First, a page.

District 13 Updates for the Week of November 20th


Hi Everyone, 

Here are this week's updates: 

Saying No to Neo-Nazis

Over the weekend, a vile hate group marched in Madison. I join Mayor Satya in stating such hatred has no place in our city.

City’s 2024 Budget Approved

The Common Council passed the City’s 2024 Budget on November 14. The budget will fund the north-south Bus Rapid Transit line, new bike and pedestrian paths, construction of the library's Imagination Center, wage increases for city employees and several new staff positions. Alders also approved amendments to fund an expansion to the Warner Park community center and build a tunnel underneath John Nolen Drive for cyclists and pedestrians. Further highlights:

  • Continued support to expand the CARES program, including investments in staffing and vehicles, to support the program’s growth. 
  • A citywide public information officer to help engage and respond to residents about City services, which was a top priority of the City’s Neighborhood Resource Teams.
  • Another annual increase to the City’s affordable housing fund, providing $94.5 million over six years - an increase of over 60 percent from the 2023 Capital Improvement Plan. 
  • Continued investment in solar, geothermal, and electric vehicle charging projects and acquisitions, with the support of over $13 million in federal tax credits from the Inflation Reduction Act.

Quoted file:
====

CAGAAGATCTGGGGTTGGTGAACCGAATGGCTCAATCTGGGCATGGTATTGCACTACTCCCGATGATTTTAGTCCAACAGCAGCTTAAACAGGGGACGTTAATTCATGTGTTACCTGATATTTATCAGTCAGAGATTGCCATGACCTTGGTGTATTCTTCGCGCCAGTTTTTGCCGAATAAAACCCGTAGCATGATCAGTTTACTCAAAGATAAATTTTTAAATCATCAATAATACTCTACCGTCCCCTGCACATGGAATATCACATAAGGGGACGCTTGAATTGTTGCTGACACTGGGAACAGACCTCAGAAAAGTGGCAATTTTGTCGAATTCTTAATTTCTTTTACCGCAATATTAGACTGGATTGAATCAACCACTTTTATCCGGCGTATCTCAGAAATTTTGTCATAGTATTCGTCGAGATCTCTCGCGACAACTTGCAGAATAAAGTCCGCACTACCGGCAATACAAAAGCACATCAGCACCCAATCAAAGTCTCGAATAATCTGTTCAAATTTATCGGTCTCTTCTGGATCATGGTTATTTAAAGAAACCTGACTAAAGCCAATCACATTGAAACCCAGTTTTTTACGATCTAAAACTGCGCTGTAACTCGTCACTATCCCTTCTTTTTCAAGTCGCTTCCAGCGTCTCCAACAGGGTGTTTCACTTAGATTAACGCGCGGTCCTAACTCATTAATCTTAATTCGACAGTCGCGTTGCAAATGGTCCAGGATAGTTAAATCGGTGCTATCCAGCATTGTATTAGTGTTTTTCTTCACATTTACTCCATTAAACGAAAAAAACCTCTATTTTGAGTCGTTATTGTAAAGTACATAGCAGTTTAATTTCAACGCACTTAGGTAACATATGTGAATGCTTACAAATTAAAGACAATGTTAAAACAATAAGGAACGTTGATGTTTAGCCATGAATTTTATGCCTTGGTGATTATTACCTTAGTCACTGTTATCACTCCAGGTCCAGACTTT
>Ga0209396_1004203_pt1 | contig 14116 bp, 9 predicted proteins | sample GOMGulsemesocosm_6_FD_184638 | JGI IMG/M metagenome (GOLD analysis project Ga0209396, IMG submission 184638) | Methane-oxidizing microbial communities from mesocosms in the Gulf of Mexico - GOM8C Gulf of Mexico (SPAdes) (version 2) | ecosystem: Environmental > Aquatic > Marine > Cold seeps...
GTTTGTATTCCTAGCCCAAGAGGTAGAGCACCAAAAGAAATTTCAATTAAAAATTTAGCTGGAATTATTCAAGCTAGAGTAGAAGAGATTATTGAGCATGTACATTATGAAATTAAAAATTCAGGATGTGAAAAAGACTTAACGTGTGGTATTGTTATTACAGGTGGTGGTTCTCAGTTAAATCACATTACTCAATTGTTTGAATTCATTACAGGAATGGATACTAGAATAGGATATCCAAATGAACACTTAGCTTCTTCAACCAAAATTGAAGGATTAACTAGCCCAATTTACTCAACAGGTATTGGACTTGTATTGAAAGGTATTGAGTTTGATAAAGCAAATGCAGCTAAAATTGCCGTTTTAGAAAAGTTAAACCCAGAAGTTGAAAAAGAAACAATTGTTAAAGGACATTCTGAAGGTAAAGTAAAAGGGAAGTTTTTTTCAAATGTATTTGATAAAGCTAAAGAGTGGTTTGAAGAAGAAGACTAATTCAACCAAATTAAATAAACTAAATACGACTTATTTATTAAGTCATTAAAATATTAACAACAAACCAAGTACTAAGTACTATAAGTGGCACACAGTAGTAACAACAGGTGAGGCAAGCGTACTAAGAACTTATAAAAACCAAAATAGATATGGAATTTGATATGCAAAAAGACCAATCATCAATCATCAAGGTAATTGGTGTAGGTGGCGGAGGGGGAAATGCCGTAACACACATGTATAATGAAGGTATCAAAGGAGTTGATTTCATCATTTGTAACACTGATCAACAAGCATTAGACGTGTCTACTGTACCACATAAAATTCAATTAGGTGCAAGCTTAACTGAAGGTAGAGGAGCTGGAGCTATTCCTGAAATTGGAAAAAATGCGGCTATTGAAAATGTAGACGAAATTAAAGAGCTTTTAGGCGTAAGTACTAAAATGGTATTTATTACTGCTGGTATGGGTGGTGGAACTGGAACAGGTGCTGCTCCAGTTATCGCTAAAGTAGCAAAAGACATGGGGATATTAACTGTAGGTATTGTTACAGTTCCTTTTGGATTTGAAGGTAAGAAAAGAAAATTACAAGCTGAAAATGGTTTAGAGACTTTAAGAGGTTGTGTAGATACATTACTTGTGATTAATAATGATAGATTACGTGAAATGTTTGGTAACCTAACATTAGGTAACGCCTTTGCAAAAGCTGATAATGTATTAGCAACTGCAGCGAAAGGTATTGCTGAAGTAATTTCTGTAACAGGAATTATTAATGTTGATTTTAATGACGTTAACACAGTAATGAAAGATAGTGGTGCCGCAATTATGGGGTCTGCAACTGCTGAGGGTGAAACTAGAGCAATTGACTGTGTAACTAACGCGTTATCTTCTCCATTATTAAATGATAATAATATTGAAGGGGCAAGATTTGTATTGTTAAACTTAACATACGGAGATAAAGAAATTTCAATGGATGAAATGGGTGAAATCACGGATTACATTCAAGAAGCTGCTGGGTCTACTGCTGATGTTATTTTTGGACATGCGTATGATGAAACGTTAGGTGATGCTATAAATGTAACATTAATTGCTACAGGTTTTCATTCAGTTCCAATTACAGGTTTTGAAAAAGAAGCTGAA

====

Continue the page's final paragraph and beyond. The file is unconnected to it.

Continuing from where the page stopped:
Changes to the Salt Routes in District 13

District 13 Salt Routes

“Salt routes” are the streets of Madison that we plow each time it snows and apply salt to as temperature allows. By our current policy, this high level of service is reserved for the major thoroughfares, which are the roads used by Madison Metro, those around schools, hospitals, police & fire facilities, and other important connector streets.

Salt routes make up nearly 43% of all of the traffic lanes within the City. Thanks to the salt and the fact that these streets have more traffic than others, these main thoroughfares are typically bare pavement following winter storms once the salt has had time to work.